If you're caring for loved ones at home, much of your regular schedule may be disrupted. You may be desperate for ways to keep your loved ones busy and yourself from tearing your hair out! Here are some ideas to help out:

 

  • Reading - Choose a book to read together and read aloud to them. Or connect with other family members and friends on the phone or video chat and do a book club - either sharing info about the books each are reading or you could all read the same book and discuss. Re-read an old favorite or try a new book. You can order books online for delivery or download ebooks or audiobooks from your publilc library (if you don't already have a membership you can join the library online in most places).
  • Send a card or letter to family members and friends - it's the perfect chance to revive that old tradition that people don't do much anymore! Write to first responders and military and thank them for what they are doing in this crisis. Write to nursing facility staff, home care staff and others who care for older adults. Write to friends you know are also stuck at home. 
  • Document your loved ones' life story - it's the perfect time to start that memoir or make a video of your loved one telling stories about their life. You can check out StoryCorps for guidance on how to do that (and they also have an app you can use). 
  • Try jigsaw puzzles, board games and card games. My Mom loved to play Uno and we just adapted it so Dad could play too (he had Alzheimers). Sometimes the older, simpler games are easier for your loved ones to play (remember Chutes and Ladders?!), and others will relish a competative game of Monoply or Checkers. 
  • Take an online adventure. Virtually tour museums or explore outer space with NASA’s free online video and image library. From bees to birds to bison to bears you can observe nature and animals with Explore.org’s livecams. Re-live your own adventures by flipping through photo albums and videos. And dream about (and plan) your next adventure — near or far — when the coronavirus social distancing advisories are a thing of the past.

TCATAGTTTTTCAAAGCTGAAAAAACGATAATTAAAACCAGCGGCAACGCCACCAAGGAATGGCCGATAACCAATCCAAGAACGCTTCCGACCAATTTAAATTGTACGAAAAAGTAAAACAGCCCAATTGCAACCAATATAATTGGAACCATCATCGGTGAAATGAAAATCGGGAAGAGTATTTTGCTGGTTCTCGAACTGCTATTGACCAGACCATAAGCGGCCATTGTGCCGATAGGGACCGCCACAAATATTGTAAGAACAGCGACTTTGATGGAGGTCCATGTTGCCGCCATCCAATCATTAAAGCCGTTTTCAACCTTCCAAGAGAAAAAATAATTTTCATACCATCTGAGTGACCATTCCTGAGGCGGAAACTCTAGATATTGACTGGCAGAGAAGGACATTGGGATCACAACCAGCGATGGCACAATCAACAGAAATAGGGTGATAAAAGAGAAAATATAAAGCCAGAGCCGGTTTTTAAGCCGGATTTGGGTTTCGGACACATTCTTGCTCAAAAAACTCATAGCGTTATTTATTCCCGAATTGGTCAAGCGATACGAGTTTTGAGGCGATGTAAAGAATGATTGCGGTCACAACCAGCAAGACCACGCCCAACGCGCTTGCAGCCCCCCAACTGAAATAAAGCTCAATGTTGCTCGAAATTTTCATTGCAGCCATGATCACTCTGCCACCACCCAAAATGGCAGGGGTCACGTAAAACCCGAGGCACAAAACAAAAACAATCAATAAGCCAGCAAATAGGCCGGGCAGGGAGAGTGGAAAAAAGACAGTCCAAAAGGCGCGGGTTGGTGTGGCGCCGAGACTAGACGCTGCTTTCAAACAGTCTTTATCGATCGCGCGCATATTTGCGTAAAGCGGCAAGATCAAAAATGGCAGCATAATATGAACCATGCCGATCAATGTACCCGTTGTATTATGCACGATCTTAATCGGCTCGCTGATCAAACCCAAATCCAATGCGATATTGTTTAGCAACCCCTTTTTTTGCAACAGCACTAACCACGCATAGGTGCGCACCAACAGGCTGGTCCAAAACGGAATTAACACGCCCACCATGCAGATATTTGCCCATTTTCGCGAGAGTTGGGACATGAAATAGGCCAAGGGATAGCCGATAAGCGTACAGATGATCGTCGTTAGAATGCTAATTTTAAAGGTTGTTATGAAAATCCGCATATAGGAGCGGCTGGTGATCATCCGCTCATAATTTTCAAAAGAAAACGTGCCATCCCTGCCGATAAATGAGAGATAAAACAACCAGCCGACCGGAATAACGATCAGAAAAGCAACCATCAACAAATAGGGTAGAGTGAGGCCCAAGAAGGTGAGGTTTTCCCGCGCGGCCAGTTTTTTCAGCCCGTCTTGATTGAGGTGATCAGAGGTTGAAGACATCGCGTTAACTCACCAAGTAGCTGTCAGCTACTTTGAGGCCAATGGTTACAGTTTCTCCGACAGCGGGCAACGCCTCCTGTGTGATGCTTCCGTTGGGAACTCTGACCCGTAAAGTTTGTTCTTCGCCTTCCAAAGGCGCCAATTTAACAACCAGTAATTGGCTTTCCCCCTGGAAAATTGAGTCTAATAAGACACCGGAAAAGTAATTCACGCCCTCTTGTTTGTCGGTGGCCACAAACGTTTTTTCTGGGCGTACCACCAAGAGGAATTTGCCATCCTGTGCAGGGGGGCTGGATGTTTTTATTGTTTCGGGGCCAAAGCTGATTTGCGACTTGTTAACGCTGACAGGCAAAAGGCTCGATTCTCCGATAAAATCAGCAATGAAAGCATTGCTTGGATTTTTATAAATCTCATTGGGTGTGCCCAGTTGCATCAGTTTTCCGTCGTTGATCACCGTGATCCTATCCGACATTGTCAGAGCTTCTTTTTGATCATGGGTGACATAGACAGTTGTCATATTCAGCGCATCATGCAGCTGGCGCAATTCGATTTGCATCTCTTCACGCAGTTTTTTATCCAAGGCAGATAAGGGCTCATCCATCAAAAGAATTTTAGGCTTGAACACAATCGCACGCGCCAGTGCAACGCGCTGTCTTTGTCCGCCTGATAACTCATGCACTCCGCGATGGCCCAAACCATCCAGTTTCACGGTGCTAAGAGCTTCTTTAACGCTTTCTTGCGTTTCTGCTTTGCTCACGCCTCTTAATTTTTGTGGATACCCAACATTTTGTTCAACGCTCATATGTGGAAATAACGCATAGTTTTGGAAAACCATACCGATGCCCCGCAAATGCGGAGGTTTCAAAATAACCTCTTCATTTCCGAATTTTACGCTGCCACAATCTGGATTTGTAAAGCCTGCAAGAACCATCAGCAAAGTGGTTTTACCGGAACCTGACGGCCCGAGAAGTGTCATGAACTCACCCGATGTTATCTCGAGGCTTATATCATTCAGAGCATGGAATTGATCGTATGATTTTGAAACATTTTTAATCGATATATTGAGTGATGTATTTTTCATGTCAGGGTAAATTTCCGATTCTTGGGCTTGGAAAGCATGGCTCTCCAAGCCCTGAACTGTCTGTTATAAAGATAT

• Movies and TV shows are always good - but if your loved one is getting too anxious about coronavirus you might want to limit time watching the news. Think about TV series you can "binge watch" - it's fun to watch an entire series in a row! Old movies are fun and bring back memories, and musicals are fun to sing along and the plots aren't too complicated!
  • Get organized - have them help you organize a drawer or closet. Scan paperwork and shred to get rid of paper. Organize photos and make photo albums. 
  • Go for a drive or get outside and take a walk - that is still allowed in most communities. 
  • Enjoy time together - for some this is sort of a unique opportunity to spend time with loved ones and have good conversations, reminisce and just "be". 

What are you doing to pass the time? 

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Comments

For decades my parents met their friends at the local donut shop to chat and generally check up on each other. As I aged I found a lot of wisdom in their daily meetings and started doing it with my friends before work. When Coronavirus hit and locked us in our homes we started using the live streaming abilities of Facebook and YouTube to meet at the "Donut Shop at the Beginning of the World" to just check in on each other and discuss whatever topics pop up, just like normal conversations among friends. Friends invited friends and now we have 30-40 people hanging out together live online every morning for about 45 minutes.

 

Turns out, this sort of social interaction of people caring about one another has been scientifically shown to have multiple health benefits which probably explains why my parents are both in their late 80's and still in great shape, mentally and physically. 

 

Anyway, if you're on Facebook look into doing live video meetup to drink some coffee or eat some breakfast with your friends everyday, even just for a few minutes. It really does help!

-Mark

I wish it was that simple.  I live alone and am visually impaired.  No one checks on me.  Neighbors are awful, and not a lot of friends. The few close friends I have are dealing with their own illnesses and dramas.These last six months have been hell.

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September is Emergency Preparedness month.

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Emergency preparedness kit

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